Previous tutorial explained how to make this GNOME desktop look more desktop-oriented rather than smartphone-oriented. For this purpose, you will need GNOME Tweak Tool installed and GNOME Integration enabled. The extension, Dash To Panel, will automatically turn left panel to bottom taskbar including system tray. If you prefer KDE Plasma or Windows 7 style of panel positioning, you will like this customization. Enjoy!

      (Ubuntu 19.04 with traditional desktop)
      This article is licensed under CC BY-SA 3.0.

      How To Install Ubuntu 19.04 with Instructions for External Disk Drive and UEFI

      Wednesday 17th of April 2019 04:47:00 AM
       (Ubuntu 19.04 installation to computer with a beautiful welcome message)
      This tutorial explains how to install Ubuntu 19.04 "Disco Dingo" with or without UEFI and in internal or external hard disk drive. You even can practice this to install Ubuntu on USB Flash Drive. You will prepare 2 partitions, 1 USB Flash Drive as installation media, and 1 EFI partition (for computer with UEFI boot system). The installation is quick with only +/-15 minutes into flash drive and should be quicker on HDD and even more quicker on SSD. I wish you all success in your installation. Finally, good luck and happy working!

      Subscribe to UbuntuBuzz Telegram Channel to get article updates directly.
      Related to Ubuntu 19.04: Pre-release Review | Dash to Panel extension | Tray Icons extension | Useful Extensions | WTDAI for GNOME Desktop | GNOME 3.32 on Dingo Beta | Ubuntu's Yaru | Mojave Custom | GNOME Extensions Install and Remove

      Summary
      • Preparations
      • Step 1: Choose Language
      • Step 2: Choose Keyboard
      • Step 3: Choose Network
      • Step 4: Choose Mode
      • Step 5: Partitioner
      • Step 6: Create Main Partition
      • Step 7: Create Swap
      • Special: Create EFI System Partition
      • Step 8: Bootloader
      • Step 9: Personal Info
      • Step 10: Waiting
      • Final Result


      Preparations
      There are 3 requirements:
      • 2 partitions in hard disk drive
      • 1 USB Flash Drive (as Ubuntu bootable media)
      • 1 EFI partition (for UEFI computer)

      First, what you required to create are 2 important disk partitions:
      • One blank partition at least 20GB for main partition
      • One blank partition at least 1GB for swap partition
      Second, if your computer booting system is UEFI, not BIOS (Legacy), you need to create 1 more disk partition:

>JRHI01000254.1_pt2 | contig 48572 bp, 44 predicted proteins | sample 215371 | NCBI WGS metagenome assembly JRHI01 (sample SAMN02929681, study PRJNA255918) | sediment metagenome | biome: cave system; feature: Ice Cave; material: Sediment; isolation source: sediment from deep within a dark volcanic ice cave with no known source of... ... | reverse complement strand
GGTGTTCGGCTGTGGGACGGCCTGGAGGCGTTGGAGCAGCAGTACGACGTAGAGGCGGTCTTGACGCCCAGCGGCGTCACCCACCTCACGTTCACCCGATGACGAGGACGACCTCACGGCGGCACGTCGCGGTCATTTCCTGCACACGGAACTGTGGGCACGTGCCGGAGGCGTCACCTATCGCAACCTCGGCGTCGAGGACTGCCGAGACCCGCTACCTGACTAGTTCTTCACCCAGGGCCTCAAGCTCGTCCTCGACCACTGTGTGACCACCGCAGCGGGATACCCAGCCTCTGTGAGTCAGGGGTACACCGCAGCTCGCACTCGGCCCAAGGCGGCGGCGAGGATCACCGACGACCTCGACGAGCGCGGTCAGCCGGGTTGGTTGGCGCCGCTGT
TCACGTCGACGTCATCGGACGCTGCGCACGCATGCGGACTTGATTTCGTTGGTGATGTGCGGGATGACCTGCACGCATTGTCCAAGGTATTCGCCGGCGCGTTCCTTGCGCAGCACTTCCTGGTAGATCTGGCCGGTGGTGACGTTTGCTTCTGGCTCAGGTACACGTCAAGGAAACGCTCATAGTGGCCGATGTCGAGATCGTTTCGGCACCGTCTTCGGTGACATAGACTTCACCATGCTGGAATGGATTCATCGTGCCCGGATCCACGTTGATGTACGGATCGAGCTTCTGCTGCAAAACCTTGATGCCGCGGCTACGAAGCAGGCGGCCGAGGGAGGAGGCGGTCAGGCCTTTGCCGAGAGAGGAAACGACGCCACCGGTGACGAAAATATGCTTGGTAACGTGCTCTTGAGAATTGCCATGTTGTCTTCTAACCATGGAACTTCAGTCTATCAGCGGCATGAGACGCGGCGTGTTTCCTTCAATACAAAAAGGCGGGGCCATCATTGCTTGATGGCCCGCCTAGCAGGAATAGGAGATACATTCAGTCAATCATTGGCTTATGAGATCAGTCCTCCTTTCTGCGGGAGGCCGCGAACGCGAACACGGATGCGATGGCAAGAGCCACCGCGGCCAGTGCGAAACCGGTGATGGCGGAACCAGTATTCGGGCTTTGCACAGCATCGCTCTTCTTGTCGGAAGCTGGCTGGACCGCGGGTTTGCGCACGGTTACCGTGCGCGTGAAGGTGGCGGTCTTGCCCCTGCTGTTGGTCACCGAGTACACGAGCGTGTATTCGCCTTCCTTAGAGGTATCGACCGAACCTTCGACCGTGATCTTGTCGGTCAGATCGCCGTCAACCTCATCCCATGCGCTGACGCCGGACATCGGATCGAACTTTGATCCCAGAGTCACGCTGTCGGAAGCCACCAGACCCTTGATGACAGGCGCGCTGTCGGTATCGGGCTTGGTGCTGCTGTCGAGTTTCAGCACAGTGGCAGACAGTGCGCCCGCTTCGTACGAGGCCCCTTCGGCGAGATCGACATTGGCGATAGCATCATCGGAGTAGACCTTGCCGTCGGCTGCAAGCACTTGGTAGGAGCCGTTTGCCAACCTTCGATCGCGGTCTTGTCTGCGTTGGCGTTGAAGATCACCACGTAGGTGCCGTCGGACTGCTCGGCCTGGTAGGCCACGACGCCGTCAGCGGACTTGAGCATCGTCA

• One blank partition of 500MB for EFI System Partition (ESP)
      Third, write the ISO image file of Ubuntu 19.04 into a USB Flash Disk using program Unetbootin (Windows), or GNOME Disk Utility (GNU/Linux), or Apple Disk Utility (MacOS).

      To be completely careful, please pay attention to these:
      1. This tutorial is best for empty computer i.e. newly purchased computer or second hand without any data or any operating system inside.
      2. This tutorial can be used for dualboot installation mode e.g. having Windows and Ubuntu in one computer. 
      3. This tutorial can be applied normally to install Ubuntu into internal hard disk.
      4. On the other hand, this tutorial can be applied as well to install Ubuntu into external hard disk drive or USB flash drive.
      5. You are responsible to your own computer and your own data. Make backup of all your important data present in the internal disk drive before doing any of these. Do not apply this to a non-empty computer e.g. dualboot mode unless you are experienced and you know what you are doing.
      6. If you are not experienced, ask technician or similar people with knowledge you trust near you to guide you in front of your computer to do these preparations and instructions below. Let him/her read the instructions and help you practicing.

      Enter LiveCD
      Plug your bootable drive into USB port. Boot your computer with USB as booting choice. You should see Ubuntu screen soon with 2 choices. Click Try Ubuntu instead of Install Ubuntu.



      Start the Installer
      After that, you see a complete Ubuntu desktop ready on your screen. Double-click the Install Ubuntu icon on desktop. This starts Ubuntu System Installer.